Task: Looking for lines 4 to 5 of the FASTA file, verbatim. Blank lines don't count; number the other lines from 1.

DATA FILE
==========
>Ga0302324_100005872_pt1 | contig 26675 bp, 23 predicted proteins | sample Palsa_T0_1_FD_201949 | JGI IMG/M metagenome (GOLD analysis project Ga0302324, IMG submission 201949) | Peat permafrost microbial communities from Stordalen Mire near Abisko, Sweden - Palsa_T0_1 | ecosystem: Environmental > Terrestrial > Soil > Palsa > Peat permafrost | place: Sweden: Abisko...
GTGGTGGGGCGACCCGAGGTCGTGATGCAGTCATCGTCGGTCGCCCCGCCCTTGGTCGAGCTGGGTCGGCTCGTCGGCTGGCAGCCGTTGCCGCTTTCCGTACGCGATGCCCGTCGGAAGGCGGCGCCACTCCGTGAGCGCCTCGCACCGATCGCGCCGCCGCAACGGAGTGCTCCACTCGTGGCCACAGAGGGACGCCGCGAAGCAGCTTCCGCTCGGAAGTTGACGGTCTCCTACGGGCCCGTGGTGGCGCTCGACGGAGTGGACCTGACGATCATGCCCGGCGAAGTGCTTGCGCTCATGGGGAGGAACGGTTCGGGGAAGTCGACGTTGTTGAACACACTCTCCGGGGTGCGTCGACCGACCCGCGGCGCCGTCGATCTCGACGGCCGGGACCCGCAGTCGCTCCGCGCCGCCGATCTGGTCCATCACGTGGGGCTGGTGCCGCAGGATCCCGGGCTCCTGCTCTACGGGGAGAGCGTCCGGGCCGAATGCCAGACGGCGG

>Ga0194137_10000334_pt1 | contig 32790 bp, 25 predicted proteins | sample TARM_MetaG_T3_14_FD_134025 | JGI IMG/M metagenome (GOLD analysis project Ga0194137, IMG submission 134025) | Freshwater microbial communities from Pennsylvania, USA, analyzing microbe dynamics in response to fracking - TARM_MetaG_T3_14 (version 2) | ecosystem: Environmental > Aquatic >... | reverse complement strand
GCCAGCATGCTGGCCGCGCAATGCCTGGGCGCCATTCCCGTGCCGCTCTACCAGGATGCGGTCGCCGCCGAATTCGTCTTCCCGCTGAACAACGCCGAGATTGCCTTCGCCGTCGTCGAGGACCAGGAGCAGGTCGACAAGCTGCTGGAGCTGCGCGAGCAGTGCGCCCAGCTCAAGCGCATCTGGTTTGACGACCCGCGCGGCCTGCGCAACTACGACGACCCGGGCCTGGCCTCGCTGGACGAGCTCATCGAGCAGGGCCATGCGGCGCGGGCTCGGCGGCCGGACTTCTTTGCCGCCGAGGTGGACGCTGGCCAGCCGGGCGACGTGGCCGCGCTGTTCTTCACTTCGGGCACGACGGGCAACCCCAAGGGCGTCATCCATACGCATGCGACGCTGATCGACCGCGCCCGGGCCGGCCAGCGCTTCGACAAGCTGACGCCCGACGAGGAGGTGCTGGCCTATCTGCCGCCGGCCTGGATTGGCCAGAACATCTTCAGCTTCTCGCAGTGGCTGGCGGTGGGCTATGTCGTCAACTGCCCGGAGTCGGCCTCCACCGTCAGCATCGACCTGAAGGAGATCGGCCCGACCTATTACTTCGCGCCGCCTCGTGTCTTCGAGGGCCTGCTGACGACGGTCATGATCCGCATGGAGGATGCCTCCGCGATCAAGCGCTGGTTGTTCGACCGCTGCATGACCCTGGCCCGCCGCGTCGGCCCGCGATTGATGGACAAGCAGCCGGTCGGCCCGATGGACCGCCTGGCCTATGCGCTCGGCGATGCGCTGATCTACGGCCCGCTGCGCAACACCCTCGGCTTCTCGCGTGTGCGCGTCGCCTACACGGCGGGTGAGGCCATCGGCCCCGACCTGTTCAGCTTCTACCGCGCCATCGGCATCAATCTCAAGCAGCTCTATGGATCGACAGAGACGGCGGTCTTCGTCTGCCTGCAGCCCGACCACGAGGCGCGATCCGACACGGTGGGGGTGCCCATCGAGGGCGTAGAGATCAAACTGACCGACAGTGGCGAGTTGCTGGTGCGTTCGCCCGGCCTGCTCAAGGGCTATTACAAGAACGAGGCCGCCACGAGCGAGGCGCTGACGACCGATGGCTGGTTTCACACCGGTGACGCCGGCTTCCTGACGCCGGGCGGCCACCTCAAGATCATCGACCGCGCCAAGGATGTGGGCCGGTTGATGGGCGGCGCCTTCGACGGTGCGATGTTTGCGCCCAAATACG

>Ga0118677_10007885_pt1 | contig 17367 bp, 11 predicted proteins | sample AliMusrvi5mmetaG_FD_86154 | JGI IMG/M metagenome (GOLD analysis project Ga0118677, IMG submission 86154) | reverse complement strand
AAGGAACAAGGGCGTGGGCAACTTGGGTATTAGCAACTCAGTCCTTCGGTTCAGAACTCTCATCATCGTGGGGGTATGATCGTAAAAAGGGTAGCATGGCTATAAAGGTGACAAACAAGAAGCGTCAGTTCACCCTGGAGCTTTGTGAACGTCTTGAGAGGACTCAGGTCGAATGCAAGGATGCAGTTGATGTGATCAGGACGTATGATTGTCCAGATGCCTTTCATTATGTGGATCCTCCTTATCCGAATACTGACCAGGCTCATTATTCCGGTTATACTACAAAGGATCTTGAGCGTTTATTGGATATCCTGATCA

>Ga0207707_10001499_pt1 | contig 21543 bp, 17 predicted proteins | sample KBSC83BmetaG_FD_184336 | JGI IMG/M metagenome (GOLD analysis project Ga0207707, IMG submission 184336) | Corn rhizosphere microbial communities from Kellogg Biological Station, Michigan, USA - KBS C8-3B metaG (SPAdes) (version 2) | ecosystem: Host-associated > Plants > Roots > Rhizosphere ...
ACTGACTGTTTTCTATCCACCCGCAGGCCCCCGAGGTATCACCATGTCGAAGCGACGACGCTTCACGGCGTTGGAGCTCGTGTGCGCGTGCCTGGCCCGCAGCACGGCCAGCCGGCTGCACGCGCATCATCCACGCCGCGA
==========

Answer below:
GCCAGCATGCTGGCCGCGCAATGCCTGGGCGCCATTCCCGTGCCGCTCTACCAGGATGCGGTCGCCGCCGAATTCGTCTTCCCGCTGAACAACGCCGAGATTGCCTTCGCCGTCGTCGAGGACCAGGAGCAGGTCGACAAGCTGCTGGAGCTGCGCGAGCAGTGCGCCCAGCTCAAGCGCATCTGGTTTGACGACCCGCGCGGCCTGCGCAACTACGACGACCCGGGCCTGGCCTCGCTGGACGAGCTCATCGAGCAGGGCCATGCGGCGCGGGCTCGGCGGCCGGACTTCTTTGCCGCCGAGGTGGACGCTGGCCAGCCGGGCGACGTGGCCGCGCTGTTCTTCACTTCGGGCACGACGGGCAACCCCAAGGGCGTCATCCATACGCATGCGACGCTGATCGACCGCGCCCGGGCCGGCCAGCGCTTCGACAAGCTGACGCCCGACGAGGAGGTGCTGGCCTATCTGCCGCCGGCCTGGATTGGCCAGAACATCTTCAGCTTCTCGCAGTGGCTGGCGGTGGGCTATGTCGTCAACTGCCCGGAGTCGGCCTCCACCGTCAGCATCGACCTGAAGGAGATCGGCCCGACCTATTACTTCGCGCCGCCTCGTGTCTTCGAGGGCCTGCTGACGACGGTCATGATCCGCATGGAGGATGCCTCCGCGATCAAGCGCTGGTTGTTCGACCGCTGCATGACCCTGGCCCGCCGCGTCGGCCCGCGATTGATGGACAAGCAGCCGGTCGGCCCGATGGACCGCCTGGCCTATGCGCTCGGCGATGCGCTGATCTACGGCCCGCTGCGCAACACCCTCGGCTTCTCGCGTGTGCGCGTCGCCTACACGGCGGGTGAGGCCATCGGCCCCGACCTGTTCAGCTTCTACCGCGCCATCGGCATCAATCTCAAGCAGCTCTATGGATCGACAGAGACGGCGGTCTTCGTCTGCCTGCAGCCCGACCACGAGGCGCGATCCGACACGGTGGGGGTGCCCATCGAGGGCGTAGAGATCAAACTGACCGACAGTGGCGAGTTGCTGGTGCGTTCGCCCGGCCTGCTCAAGGGCTATTACAAGAACGAGGCCGCCACGAGCGAGGCGCTGACGACCGATGGCTGGTTTCACACCGGTGACGCCGGCTTCCTGACGCCGGGCGGCCACCTCAAGATCATCGACCGCGCCAAGGATGTGGGCCGGTTGATGGGCGGCGCCTTCGACGGTGCGATGTTTGCGCCCAAATACG

>Ga0118677_10007885_pt1 | contig 17367 bp, 11 predicted proteins | sample AliMusrvi5mmetaG_FD_86154 | JGI IMG/M metagenome (GOLD analysis project Ga0118677, IMG submission 86154) | reverse complement strand